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Publication numberUS1799081 A
Publication typeGrant
Publication dateMar 31, 1931
Filing dateSep 20, 1930
Priority dateJun 13, 1929
Publication numberUS 1799081 A, US 1799081A, US-A-1799081, US1799081 A, US1799081A
InventorsJustinus Blomqvist Gustav Mart
Original AssigneePlaten Munters Refrig Syst Ab
Export CitationBiBTeX, EndNote, RefMan
External Links: USPTO, USPTO Assignment, Espacenet
Condenser
US 1799081 A
Abstract  available in
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Claims  available in
Description  (OCR text may contain errors)

Eatented Mar. 31, 1931 UNITED STATES GUSTAV MARTEN JUSTIN'U'S BLOMQVIST,

or sTocKHoLM, swnnnn, A'ssrenon. "'ro PLATEN-MUNTERS REFRIGERATING- SYSTEM, AKTIEBQLAG, OF STOCKHOLM;

. SWEDEN, A CORZ PORATION- OF SWEDEN CONDENSER Application filed September. 20, 1930, Serial No. 483,166, and in Germany June 13, 1929.

This invention relates to condensersfor refrigerators and consists of two pipes each bent in spiral formation and one of which is slightly smallerthan the other to enable such spiral coils of pipes to be screwed into each other into heat exchange relationship,'one of which is adapted to have a cooling'agent such as water, or the like, passed therethrough and the other of which is adapted to contain the m vapor of a regrigerant such as, for example, onia or the like, which is condensed on account of being cooled by the cooling water.

It is the object of the invention to simplify and cheapen the construction heretofore used;

at the same time to provide a device of this character which will fit into a smaller space and which will perform its function equally well or better than previous devices of this character.

In carrying out the invention, both pipes are bent around a suitable form to provide helical coils, the inner coil being of a diameter that it may be forced with a slight pressure into the outer coil, the two coils bearing as against each other when in place.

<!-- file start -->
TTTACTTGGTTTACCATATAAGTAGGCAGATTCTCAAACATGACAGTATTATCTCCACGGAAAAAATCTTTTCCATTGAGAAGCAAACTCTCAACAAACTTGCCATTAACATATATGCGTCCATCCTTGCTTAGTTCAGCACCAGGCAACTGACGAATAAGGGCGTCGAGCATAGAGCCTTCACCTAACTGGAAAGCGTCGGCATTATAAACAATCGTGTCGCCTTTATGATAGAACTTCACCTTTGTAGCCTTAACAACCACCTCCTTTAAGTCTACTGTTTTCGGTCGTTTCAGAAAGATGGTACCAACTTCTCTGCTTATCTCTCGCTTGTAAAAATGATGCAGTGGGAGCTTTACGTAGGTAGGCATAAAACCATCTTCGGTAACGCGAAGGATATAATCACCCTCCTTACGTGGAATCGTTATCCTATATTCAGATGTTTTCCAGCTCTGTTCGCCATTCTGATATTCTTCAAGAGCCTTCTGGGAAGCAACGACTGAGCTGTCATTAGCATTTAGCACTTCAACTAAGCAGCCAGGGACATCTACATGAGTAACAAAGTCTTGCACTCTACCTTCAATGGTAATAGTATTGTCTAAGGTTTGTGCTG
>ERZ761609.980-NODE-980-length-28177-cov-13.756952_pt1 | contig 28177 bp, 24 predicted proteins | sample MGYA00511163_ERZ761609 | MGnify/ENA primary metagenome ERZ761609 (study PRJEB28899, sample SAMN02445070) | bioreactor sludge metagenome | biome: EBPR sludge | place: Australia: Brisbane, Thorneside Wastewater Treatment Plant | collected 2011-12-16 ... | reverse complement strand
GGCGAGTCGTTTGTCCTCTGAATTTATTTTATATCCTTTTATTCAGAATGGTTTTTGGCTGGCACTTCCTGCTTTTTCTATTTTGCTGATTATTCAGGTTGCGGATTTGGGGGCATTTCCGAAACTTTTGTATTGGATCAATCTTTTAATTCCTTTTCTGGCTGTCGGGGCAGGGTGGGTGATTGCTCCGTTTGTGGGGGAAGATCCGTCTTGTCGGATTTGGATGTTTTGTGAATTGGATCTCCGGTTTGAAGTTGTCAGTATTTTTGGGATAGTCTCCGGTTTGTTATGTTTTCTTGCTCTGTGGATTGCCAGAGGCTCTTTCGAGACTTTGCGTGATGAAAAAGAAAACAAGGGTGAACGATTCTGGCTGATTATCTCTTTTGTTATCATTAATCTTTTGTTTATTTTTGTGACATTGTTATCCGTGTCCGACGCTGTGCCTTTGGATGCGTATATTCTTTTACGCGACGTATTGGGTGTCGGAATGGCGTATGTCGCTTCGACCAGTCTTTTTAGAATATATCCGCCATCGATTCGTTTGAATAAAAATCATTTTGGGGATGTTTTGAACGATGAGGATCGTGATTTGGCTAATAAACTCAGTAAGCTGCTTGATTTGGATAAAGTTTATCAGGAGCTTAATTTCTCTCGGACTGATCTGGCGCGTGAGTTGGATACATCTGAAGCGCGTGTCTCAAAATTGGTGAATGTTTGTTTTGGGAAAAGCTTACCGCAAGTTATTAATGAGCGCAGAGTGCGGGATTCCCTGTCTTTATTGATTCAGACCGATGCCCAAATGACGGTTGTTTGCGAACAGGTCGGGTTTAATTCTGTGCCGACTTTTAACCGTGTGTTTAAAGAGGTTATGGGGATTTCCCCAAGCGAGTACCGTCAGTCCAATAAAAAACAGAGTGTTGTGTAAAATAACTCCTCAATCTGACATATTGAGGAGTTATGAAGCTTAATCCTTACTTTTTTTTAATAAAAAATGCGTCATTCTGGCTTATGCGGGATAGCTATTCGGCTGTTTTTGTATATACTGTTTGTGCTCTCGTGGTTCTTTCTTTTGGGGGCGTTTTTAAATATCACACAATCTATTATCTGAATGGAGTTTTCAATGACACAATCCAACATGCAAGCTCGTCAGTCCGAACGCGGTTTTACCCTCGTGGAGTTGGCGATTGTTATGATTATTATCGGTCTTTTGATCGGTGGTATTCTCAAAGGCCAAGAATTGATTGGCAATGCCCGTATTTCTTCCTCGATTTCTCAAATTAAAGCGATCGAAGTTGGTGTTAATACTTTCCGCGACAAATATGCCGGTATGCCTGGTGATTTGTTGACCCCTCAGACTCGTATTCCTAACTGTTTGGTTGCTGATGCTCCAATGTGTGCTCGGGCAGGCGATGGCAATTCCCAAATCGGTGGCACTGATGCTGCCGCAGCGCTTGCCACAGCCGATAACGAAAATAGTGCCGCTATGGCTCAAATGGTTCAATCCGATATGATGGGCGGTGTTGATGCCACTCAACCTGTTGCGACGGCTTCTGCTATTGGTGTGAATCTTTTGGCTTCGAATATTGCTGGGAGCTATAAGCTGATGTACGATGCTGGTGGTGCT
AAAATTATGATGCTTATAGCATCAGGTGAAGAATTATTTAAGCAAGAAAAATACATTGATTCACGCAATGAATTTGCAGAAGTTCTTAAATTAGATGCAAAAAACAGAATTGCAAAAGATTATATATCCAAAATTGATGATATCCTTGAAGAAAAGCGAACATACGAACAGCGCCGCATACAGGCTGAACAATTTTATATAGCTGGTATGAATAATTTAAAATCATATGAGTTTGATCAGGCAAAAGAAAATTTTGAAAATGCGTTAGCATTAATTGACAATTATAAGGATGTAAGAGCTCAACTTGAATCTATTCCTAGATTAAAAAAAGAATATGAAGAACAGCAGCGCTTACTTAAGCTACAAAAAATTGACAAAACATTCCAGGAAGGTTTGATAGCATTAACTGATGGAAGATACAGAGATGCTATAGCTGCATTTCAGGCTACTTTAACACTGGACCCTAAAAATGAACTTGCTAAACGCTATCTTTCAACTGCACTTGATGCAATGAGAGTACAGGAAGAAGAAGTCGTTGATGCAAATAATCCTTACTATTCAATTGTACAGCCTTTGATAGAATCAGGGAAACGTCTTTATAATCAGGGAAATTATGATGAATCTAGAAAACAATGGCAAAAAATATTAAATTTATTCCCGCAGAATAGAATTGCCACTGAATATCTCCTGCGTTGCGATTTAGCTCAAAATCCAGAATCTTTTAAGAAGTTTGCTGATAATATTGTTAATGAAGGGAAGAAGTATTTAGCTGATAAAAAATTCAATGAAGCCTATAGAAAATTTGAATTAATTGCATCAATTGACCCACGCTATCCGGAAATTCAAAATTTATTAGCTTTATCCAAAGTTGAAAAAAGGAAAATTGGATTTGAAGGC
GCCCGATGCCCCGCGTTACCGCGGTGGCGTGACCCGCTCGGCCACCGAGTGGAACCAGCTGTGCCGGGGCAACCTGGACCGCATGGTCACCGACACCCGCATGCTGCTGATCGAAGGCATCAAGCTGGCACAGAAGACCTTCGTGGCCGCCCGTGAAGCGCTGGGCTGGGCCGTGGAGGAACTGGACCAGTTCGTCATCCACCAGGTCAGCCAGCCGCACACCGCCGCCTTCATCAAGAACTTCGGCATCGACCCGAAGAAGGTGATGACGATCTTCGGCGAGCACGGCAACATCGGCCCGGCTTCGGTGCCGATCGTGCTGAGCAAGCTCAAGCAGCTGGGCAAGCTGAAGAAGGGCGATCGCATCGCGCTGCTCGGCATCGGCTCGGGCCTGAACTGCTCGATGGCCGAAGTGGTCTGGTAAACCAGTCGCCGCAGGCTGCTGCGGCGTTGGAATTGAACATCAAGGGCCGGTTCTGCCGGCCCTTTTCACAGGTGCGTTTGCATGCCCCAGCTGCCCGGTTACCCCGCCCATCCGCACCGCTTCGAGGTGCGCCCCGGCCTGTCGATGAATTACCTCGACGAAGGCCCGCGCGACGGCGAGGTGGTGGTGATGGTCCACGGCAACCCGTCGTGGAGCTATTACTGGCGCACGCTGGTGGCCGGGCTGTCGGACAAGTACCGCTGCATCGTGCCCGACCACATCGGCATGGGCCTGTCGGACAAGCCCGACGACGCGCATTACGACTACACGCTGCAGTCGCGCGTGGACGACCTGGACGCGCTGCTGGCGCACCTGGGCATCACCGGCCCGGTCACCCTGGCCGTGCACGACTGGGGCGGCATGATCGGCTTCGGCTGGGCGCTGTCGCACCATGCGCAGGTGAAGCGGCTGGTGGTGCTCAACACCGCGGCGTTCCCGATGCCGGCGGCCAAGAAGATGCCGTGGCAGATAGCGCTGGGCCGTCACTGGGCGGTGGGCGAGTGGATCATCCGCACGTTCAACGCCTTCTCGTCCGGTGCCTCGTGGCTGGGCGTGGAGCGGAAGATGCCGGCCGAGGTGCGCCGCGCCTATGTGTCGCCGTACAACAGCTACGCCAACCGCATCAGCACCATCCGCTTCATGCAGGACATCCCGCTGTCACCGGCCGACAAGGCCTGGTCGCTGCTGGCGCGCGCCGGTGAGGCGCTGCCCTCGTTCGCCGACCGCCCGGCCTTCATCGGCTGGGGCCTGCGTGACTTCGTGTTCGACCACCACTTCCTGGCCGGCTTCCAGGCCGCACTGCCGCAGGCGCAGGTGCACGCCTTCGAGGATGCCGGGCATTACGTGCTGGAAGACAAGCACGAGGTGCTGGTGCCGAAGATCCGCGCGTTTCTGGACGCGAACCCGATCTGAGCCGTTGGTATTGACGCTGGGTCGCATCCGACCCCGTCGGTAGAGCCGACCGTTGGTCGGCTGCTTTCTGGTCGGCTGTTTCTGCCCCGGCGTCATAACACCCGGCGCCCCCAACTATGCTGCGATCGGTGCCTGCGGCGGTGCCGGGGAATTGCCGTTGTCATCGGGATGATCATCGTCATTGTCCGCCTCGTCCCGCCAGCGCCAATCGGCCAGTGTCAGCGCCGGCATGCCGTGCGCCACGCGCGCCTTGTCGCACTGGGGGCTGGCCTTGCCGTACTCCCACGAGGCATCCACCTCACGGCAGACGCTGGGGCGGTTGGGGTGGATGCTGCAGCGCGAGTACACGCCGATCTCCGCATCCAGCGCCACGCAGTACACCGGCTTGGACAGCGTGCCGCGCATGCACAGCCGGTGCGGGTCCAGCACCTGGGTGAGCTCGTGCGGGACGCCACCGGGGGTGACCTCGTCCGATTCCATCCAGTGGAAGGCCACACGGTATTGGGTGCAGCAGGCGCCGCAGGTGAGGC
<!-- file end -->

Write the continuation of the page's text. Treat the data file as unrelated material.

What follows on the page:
In the drawing:

Fig. 1 is an elevation partly in section illustrating one application of the invention; and

Fig. 2 is a similar view of the coils forming the condenser and showing them only partly telescoped.

Referring to the drawing, the condenser or heat exchanger comprises an inner coil of ipe' 5 10 and an outer coil of pipe 11. One 0 the coils may be connected in any desired manner for the circulation therethrough of a cooling medium which may be water and the other coil may be connected in any desired fluid to be cooled. The coils are formed independently and are of such relative sizes that one coil may be screwed into the other coil. The turns of each coil are complementarily formed, that is, formed so that they will interlock and fit snugly together. In making the coils the pipes may be wound around mandrelsfmaking the external diameter of the inner coil sli htlygreater than the into ternal diameter 0 the outer coil so that when manner for the circulation therethroughof a the coils are screwed together or axially telescoped they will beheld in position by a pressure exerted between them due to the resiliency of the metal pipes forming the coils. If the condenser is used with refrigerating apparatus the coil for the cooling medium is preferably formed of copper tubing or some other non-corrosive or corrosion-resisting material and the other coil is preferably formed of steel or other material that will resist the action of refrigerant. 1 In general the materials of which the coils are made should have good heat conducting properties and be resistant to the action of the fluid coming in contact therewith.

In this device the heat transfer is princi pally by conduction from the fluid to be cooled to the cooling medium through the metal of the coils. In order to improve the heat transfer-the coils after assembly may be dipped in solder of some good heat conducting metal having a low melting point. The solder 12 fills in the space between the coils and increases the heat conducting path between the same.